Turgeon and Wright established their credentials as parenting experts—and, in some households, divine saviors—with their first book, The Happy Sleeper. Children, from birth, have an innate biological ability and a strong physiologic need to sleep well, they argued in this bestseller. Most sleep issues lie at the feet of the parents and not the kids. Specifically, parents are too anxious, hovering, and present when their children are trying to sleep. With their Sleep Wave technique, which essentially translates to putting the baby down while awake and employing regimented five-minute checks only if the baby is crying, they introduced the concept of scripts with a three sentence mantra to be uttered during the five-minute checks. “Mommy (or Daddy) is here. I love you. Night, night.” The Happy Sleeper encouraged parents to be consistent and almost machine-like in their bedtime routines. Do the same activities in the same order leading up to putting the baby down to sleep, and stick to the five minute intervals and the three sentence script if the baby is crying. Let us design bedtime for you, Turgeon and Wright offered in this book, and we’ll get your kids to sleep all night long.

Now Say This takes this approach to bedtime and expands it to the rest of the day. Turgeon and Wright have offered up scripts for how to deal with a range of parenting struggles, from babies who pull their parents’ hair to eye-rolling pre-teens, from siblings who fight with each other to toddlers who refuse to brush their teeth. This seems like a radical leap. It’s one thing for parents to admit they can’t handle bedtime, quite another thing for parents to prefer following someone else’s blueprint rather than their own at all hours of the day. Now Say This rests upon two assumptions—the first, that parenthood can be scripted, and the second, that it should—and makes no apologies for these beliefs. The authors relay the genesis of their new book in an introductory chapter. During their book tour for The Happy Sleeper, the question and answer sessions inevitably spread out beyond sleep issues to general parenting concerns. As Turgeon or Wright relayed an answer to a parent’s question, employing some version of an ALP script (before they’d formally named the approach), the mothers and fathers in the audience frantically scribbled down their responses. After the talks, these same parents approached the authors and showed them their notes to make sure they got the words exactly right.

Kim Brooks begins her riveting book Small Animals: Parenthood in the Age of Fear, with the story of how she left her 4-year-old son in the parking lot of a strip mall while she ran inside, for five minutes, to buy him a replacement pair of headphones. While she was in the store, someone called the police to report what he or she deemed delinquent behavior. In trying to understand why a stranger would feel compelled to do such a thing, Brooks realizes that she had “tapped into a common and long-established tradition of mother-shaming, the communal ritual of holding up a woman as a ‘bad mother,’ a symbol on which we can unleash our collective, mother-related anxieties, insecurities, and rage.” Her book explores why parenting and fear have become synonymous—how “parenting” has become a pervasive verb that represents, to quote Chimamanda Ngozi Adichie, an “endless, anxious journey of guilt”—and one of her conclusions is that “the object of fear correlates less to the level of risk than to parents’ ability (or perceived ability) to exert control over the outcome.” Parents dissect and analyze their every action, their every word, their every gesture and endow them with far-reaching implications for their children’s long term futures. Is it any surprise, then, that such anxious parents are more than willing to recite a family therapist-penned script rather than improvise their own lines?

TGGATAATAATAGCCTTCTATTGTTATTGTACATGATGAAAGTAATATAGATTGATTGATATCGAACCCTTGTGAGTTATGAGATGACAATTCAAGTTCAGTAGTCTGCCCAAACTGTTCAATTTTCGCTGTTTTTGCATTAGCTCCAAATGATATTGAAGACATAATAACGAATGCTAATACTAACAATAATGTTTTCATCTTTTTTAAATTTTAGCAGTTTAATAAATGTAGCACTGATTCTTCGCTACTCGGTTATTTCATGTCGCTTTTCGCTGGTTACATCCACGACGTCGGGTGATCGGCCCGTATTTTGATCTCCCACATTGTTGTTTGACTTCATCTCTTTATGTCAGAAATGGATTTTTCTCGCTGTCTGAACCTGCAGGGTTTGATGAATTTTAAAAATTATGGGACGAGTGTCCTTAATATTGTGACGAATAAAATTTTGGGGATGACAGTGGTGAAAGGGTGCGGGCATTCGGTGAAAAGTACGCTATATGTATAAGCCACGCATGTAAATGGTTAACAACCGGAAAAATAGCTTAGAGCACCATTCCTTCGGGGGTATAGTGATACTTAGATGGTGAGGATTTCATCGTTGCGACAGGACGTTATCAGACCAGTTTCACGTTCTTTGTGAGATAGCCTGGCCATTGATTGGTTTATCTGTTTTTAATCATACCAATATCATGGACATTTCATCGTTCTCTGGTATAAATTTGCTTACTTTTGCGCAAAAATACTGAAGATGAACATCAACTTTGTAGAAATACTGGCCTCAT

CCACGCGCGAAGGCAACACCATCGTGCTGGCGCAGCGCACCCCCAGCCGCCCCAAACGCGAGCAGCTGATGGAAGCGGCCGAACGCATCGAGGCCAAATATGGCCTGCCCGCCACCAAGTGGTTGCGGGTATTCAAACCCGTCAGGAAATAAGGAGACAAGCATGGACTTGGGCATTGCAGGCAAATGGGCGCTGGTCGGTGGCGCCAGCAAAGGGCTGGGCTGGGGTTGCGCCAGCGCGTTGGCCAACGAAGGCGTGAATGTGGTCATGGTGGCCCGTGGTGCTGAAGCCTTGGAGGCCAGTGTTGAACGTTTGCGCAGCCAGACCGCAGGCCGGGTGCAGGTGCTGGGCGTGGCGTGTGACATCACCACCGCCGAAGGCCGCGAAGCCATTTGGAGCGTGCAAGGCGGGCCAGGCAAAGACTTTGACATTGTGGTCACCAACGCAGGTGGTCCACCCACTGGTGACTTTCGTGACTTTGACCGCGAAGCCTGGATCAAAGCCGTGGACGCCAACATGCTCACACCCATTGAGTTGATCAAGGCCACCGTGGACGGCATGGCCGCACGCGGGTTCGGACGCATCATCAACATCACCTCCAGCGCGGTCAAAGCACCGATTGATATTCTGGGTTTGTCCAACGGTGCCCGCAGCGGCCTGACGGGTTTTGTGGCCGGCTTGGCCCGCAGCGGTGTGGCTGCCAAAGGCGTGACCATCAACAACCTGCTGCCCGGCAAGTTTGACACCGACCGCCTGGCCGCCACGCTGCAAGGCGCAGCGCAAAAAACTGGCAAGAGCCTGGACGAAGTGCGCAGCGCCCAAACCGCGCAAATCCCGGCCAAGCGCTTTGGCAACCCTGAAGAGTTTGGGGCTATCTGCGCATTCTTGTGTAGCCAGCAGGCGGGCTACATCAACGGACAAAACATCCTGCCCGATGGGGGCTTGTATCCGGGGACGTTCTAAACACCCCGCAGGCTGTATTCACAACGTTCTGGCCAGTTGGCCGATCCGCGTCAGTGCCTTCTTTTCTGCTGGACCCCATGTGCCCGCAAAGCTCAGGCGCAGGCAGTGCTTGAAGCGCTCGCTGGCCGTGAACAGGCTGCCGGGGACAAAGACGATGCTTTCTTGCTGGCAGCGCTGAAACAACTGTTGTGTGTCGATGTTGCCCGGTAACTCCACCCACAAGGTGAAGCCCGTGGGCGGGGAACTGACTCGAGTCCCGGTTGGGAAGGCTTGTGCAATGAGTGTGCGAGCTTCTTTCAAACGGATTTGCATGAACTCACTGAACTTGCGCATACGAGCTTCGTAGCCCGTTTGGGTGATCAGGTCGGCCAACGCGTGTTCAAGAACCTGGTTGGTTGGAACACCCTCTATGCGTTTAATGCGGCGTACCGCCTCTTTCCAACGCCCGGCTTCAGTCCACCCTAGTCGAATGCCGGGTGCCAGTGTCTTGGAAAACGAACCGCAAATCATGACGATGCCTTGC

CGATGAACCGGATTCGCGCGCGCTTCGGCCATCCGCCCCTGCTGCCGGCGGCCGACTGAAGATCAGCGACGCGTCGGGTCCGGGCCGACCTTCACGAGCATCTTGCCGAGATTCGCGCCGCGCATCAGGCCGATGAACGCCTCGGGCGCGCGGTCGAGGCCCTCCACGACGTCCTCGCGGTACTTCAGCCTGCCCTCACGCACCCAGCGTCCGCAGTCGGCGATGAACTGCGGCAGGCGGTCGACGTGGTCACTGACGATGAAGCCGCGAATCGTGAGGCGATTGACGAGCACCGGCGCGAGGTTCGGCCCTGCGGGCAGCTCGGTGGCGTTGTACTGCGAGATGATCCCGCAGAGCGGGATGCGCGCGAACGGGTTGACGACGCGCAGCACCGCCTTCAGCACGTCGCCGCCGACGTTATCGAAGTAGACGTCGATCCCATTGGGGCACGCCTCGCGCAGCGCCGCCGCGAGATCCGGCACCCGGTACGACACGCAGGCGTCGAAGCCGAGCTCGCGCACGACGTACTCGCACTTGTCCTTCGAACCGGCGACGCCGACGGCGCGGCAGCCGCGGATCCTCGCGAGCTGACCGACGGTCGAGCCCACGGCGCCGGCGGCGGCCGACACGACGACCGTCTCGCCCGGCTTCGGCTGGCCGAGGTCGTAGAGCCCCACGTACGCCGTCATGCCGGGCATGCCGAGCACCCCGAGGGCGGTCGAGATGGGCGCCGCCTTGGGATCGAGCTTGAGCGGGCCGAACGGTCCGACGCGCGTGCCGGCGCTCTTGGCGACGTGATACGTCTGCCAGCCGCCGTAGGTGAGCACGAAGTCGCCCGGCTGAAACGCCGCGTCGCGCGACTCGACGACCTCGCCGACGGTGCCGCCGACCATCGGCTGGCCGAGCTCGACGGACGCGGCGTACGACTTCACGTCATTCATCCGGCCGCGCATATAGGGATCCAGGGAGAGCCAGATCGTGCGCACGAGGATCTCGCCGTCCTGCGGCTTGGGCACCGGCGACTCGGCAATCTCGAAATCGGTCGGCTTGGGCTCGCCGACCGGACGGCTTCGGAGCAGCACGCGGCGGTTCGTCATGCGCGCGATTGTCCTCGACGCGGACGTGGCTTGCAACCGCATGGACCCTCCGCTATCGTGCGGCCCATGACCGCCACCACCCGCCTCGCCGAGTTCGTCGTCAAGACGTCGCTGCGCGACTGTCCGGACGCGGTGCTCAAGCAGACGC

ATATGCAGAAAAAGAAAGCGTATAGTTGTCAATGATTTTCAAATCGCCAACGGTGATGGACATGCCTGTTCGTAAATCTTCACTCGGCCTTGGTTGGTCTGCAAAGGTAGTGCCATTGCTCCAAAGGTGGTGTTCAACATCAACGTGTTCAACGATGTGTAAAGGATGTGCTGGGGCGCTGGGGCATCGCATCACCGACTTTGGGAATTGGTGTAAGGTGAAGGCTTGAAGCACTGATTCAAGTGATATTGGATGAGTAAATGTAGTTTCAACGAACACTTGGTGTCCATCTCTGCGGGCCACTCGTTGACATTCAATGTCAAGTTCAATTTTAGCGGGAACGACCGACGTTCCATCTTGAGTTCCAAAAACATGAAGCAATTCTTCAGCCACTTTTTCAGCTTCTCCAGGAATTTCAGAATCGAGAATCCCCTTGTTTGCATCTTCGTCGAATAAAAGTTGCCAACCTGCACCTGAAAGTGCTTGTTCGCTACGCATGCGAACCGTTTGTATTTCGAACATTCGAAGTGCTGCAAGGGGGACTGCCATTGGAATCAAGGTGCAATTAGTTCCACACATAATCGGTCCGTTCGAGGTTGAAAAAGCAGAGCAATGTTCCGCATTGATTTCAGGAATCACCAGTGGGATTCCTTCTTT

My brother told me recently that he was having some behavioral issues with his 2-year-old, and when I pressed Now Say This onto him, explaining its modus operandi, he brayed at the idea of reciting prefab lines to his crying son. Because my brother is an executive, I appealed to his work life. “If you had to have an uncomfortable conversation with an employee,” I said, “like if you had to fire someone, wouldn’t you plan out what you were going to say beforehand, and try to have that conversation go as close to your plan as possible?” He would, he conceded, and eventually said he’d read the book, although I doubt he will. Not yet. He didn’t seem anxious enough. He still thought that he and his wife, on their own, could right the ship. He had yet to realize what Kim Brooks calls “our darkest fear as parents: the fear of failure.”

I concede that I have realized that fear when I see the black eye my 7-year-old daughter gave my 4-year-old son “by accident,” or when I watch my 1-year-old mimic their shouting at the dinner table, and perhaps that is why I am so willing to follow the scripts penned by Turgeon and Wright. Why I’ve snapped pictures of the book for my phone’s camera roll and sneak peeks for suggested lines before knocking on my daughter’s locked bedroom door (“What are you trying to communicate to me right now?”) or responding to my son’s repeated requests for a snack (“It’s almost dinnertime, and it’s important to keep your belly empty so that you’ll enjoy the meal”). In Small Animals, Kim Brooks compares her irrational fears as a parent to her childhood terrors of a wolf that lived in the back of her closet:
The wolf was going to eat me, though I begged him not to. He could not be reasoned with. He could not be appeased. The wolf was clever and well-spoken, and one day, amused by my pleading, he told me that if I counted to fifty before I fell asleep every night, he would stay in the closet; he would not come out. I still remember how I lay in bed, tight beneath the covers, counting slowly in my head. It made no sense, but I believed it. I knew that if I counted, I’d be safe. One, two, three, four, I counted every night, all the way to fifty. I never doubted or wavered in my counting. I wanted to be safe.
So many parents want that safety, too, and, like the little girl that Brooks once was, seek solace in words.

In addition to scripts for parents to recite to their children, Turgeon and Wright in Now Say This also provide mantras for parents to say to themselves in their worst moments, when they must seclude themselves from their children for a few seconds to calm down and muster up the strength to re-enter the fray of parenting in 21st Century America. “I can handle this,” is one such mantra. It may not be true, but it’s simple, and it’s easy to memorize. If anxious parents rehearse their lines enough, they can deliver the performance their kids need.